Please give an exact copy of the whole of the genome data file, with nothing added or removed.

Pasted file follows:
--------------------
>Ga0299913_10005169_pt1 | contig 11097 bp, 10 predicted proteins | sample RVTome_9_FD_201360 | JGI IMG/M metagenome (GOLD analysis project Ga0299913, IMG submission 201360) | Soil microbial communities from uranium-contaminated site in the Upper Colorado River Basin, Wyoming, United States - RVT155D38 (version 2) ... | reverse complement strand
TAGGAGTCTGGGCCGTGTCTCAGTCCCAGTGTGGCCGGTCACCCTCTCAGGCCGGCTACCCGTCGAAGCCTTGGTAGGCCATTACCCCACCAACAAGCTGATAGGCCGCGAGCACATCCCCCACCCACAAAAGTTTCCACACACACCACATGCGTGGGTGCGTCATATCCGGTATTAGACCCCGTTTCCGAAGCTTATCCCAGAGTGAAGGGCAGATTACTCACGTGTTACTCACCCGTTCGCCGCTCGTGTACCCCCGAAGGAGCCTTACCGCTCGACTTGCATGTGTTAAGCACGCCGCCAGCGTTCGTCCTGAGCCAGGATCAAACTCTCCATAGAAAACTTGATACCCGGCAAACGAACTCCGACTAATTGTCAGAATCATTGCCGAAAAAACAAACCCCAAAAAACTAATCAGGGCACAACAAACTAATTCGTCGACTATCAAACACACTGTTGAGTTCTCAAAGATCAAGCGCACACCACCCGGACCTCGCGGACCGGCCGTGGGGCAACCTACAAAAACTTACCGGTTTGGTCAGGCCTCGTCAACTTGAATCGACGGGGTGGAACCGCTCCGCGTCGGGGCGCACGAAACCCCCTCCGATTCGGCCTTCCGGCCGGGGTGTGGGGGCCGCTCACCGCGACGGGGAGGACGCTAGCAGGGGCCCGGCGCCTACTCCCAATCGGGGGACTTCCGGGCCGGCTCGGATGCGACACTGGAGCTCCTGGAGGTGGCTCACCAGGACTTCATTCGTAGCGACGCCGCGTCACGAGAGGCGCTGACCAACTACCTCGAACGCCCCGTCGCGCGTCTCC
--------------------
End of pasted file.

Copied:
>Ga0299913_10005169_pt1 | contig 11097 bp, 10 predicted proteins | sample RVTome_9_FD_201360 | JGI IMG/M metagenome (GOLD analysis project Ga0299913, IMG submission 201360) | Soil microbial communities from uranium-contaminated site in the Upper Colorado River Basin, Wyoming, United States - RVT155D38 (version 2) ... | reverse complement strand
TAGGAGTCTGGGCCGTGTCTCAGTCCCAGTGTGGCCGGTCACCCTCTCAGGCCGGCTACCCGTCGAAGCCTTGGTAGGCCATTACCCCACCAACAAGCTGATAGGCCGCGAGCACATCCCCCACCCACAAAAGTTTCCACACACACCACATGCGTGGGTGCGTCATATCCGGTATTAGACCCCGTTTCCGAAGCTTATCCCAGAGTGAAGGGCAGATTACTCACGTGTTACTCACCCGTTCGCCGCTCGTGTACCCCCGAAGGAGCCTTACCGCTCGACTTGCATGTGTTAAGCACGCCGCCAGCGTTCGTCCTGAGCCAGGATCAAACTCTCCATAGAAAACTTGATACCCGGCAAACGAACTCCGACTAATTGTCAGAATCATTGCCGAAAAAACAAACCCCAAAAAACTAATCAGGGCACAACAAACTAATTCGTCGACTATCAAACACACTGTTGAGTTCTCAAAGATCAAGCGCACACCACCCGGACCTCGCGGACCGGCCGTGGGGCAACCTACAAAAACTTACCGGTTTGGTCAGGCCTCGTCAACTTGAATCGACGGGGTGGAACCGCTCCGCGTCGGGGCGCACGAAACCCCCTCCGATTCGGCCTTCCGGCCGGGGTGTGGGGGCCGCTCACCGCGACGGGGAGGACGCTAGCAGGGGCCCGGCGCCTACTCCCAATCGGGGGACTTCCGGGCCGGCTCGGATGCGACACTGGAGCTCCTGGAGGTGGCTCACCAGGACTTCATTCGTAGCGACGCCGCGTCACGAGAGGCGCTGACCAACTACCTCGAACGCCCCGTCGCGCGTCTCC